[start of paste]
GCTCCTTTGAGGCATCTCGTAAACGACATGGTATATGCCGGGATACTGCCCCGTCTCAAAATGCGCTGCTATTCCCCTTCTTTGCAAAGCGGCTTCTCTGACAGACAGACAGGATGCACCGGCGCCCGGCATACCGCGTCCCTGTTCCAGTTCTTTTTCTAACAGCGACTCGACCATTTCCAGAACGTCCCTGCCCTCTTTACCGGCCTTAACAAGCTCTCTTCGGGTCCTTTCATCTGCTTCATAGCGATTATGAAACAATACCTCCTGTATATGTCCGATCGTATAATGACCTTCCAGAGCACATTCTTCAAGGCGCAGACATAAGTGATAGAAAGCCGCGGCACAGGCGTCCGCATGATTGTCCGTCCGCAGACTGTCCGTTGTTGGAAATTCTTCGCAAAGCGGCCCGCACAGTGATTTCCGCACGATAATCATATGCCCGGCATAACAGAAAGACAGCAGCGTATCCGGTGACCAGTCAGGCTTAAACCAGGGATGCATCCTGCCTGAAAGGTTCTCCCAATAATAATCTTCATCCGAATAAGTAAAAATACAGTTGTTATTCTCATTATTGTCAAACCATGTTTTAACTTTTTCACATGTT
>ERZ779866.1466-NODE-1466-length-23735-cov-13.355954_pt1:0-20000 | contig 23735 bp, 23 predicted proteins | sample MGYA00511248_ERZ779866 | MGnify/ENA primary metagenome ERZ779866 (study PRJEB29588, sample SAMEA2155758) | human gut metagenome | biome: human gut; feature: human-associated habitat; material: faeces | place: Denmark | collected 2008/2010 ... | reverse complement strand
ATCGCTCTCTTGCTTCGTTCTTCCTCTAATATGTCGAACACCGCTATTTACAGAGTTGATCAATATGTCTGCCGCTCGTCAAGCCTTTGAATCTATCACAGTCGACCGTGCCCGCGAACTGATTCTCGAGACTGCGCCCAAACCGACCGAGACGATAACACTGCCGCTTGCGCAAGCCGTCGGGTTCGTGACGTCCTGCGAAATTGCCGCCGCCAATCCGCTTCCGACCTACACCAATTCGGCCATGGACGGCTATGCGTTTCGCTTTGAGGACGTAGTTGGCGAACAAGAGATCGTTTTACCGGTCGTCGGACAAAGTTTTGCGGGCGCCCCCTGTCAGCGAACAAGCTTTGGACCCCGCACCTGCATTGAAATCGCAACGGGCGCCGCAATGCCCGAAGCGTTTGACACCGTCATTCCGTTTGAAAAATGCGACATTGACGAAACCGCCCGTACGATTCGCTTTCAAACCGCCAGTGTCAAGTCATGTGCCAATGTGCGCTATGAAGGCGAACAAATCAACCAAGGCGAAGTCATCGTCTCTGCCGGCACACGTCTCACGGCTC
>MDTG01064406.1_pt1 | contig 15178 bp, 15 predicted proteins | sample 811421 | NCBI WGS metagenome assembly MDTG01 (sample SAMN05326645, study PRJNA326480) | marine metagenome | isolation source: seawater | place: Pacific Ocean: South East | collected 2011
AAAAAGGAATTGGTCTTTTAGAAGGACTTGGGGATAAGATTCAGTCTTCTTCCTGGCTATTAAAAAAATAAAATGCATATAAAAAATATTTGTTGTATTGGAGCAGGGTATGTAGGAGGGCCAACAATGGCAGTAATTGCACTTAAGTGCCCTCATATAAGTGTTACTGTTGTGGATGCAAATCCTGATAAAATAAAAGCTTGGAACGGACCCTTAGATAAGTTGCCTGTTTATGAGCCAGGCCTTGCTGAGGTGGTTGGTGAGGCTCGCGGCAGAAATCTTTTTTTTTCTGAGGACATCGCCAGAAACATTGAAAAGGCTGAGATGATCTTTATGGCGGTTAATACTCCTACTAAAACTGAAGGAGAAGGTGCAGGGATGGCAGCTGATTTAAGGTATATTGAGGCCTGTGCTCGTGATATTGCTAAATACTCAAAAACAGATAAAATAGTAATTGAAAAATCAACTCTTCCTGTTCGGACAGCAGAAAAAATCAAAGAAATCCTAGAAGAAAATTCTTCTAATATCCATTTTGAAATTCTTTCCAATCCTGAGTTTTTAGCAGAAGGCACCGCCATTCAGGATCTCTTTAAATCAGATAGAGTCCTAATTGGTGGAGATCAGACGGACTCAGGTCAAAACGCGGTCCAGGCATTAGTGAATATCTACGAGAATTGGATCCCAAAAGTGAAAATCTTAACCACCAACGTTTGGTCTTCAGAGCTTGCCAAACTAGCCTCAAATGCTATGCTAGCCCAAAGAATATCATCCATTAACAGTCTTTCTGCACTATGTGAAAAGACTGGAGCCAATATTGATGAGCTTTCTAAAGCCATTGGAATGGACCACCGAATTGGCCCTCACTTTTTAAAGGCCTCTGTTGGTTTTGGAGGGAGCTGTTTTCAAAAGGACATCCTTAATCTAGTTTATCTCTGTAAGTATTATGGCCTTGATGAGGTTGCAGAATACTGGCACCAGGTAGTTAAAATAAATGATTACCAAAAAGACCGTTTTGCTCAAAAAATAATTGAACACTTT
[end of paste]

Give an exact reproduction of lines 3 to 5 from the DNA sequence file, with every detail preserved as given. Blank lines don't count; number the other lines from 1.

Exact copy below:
ATCGCTCTCTTGCTTCGTTCTTCCTCTAATATGTCGAACACCGCTATTTACAGAGTTGATCAATATGTCTGCCGCTCGTCAAGCCTTTGAATCTATCACAGTCGACCGTGCCCGCGAACTGATTCTCGAGACTGCGCCCAAACCGACCGAGACGATAACACTGCCGCTTGCGCAAGCCGTCGGGTTCGTGACGTCCTGCGAAATTGCCGCCGCCAATCCGCTTCCGACCTACACCAATTCGGCCATGGACGGCTATGCGTTTCGCTTTGAGGACGTAGTTGGCGAACAAGAGATCGTTTTACCGGTCGTCGGACAAAGTTTTGCGGGCGCCCCCTGTCAGCGAACAAGCTTTGGACCCCGCACCTGCATTGAAATCGCAACGGGCGCCGCAATGCCCGAAGCGTTTGACACCGTCATTCCGTTTGAAAAATGCGACATTGACGAAACCGCCCGTACGATTCGCTTTCAAACCGCCAGTGTCAAGTCATGTGCCAATGTGCGCTATGAAGGCGAACAAATCAACCAAGGCGAAGTCATCGTCTCTGCCGGCACACGTCTCACGGCTC
>MDTG01064406.1_pt1 | contig 15178 bp, 15 predicted proteins | sample 811421 | NCBI WGS metagenome assembly MDTG01 (sample SAMN05326645, study PRJNA326480) | marine metagenome | isolation source: seawater | place: Pacific Ocean: South East | collected 2011
AAAAAGGAATTGGTCTTTTAGAAGGACTTGGGGATAAGATTCAGTCTTCTTCCTGGCTATTAAAAAAATAAAATGCATATAAAAAATATTTGTTGTATTGGAGCAGGGTATGTAGGAGGGCCAACAATGGCAGTAATTGCACTTAAGTGCCCTCATATAAGTGTTACTGTTGTGGATGCAAATCCTGATAAAATAAAAGCTTGGAACGGACCCTTAGATAAGTTGCCTGTTTATGAGCCAGGCCTTGCTGAGGTGGTTGGTGAGGCTCGCGGCAGAAATCTTTTTTTTTCTGAGGACATCGCCAGAAACATTGAAAAGGCTGAGATGATCTTTATGGCGGTTAATACTCCTACTAAAACTGAAGGAGAAGGTGCAGGGATGGCAGCTGATTTAAGGTATATTGAGGCCTGTGCTCGTGATATTGCTAAATACTCAAAAACAGATAAAATAGTAATTGAAAAATCAACTCTTCCTGTTCGGACAGCAGAAAAAATCAAAGAAATCCTAGAAGAAAATTCTTCTAATATCCATTTTGAAATTCTTTCCAATCCTGAGTTTTTAGCAGAAGGCACCGCCATTCAGGATCTCTTTAAATCAGATAGAGTCCTAATTGGTGGAGATCAGACGGACTCAGGTCAAAACGCGGTCCAGGCATTAGTGAATATCTACGAGAATTGGATCCCAAAAGTGAAAATCTTAACCACCAACGTTTGGTCTTCAGAGCTTGCCAAACTAGCCTCAAATGCTATGCTAGCCCAAAGAATATCATCCATTAACAGTCTTTCTGCACTATGTGAAAAGACTGGAGCCAATATTGATGAGCTTTCTAAAGCCATTGGAATGGACCACCGAATTGGCCCTCACTTTTTAAAGGCCTCTGTTGGTTTTGGAGGGAGCTGTTTTCAAAAGGACATCCTTAATCTAGTTTATCTCTGTAAGTATTATGGCCTTGATGAGGTTGCAGAATACTGGCACCAGGTAGTTAAAATAAATGATTACCAAAAAGACCGTTTTGCTCAAAAAATAATTGAACACTTT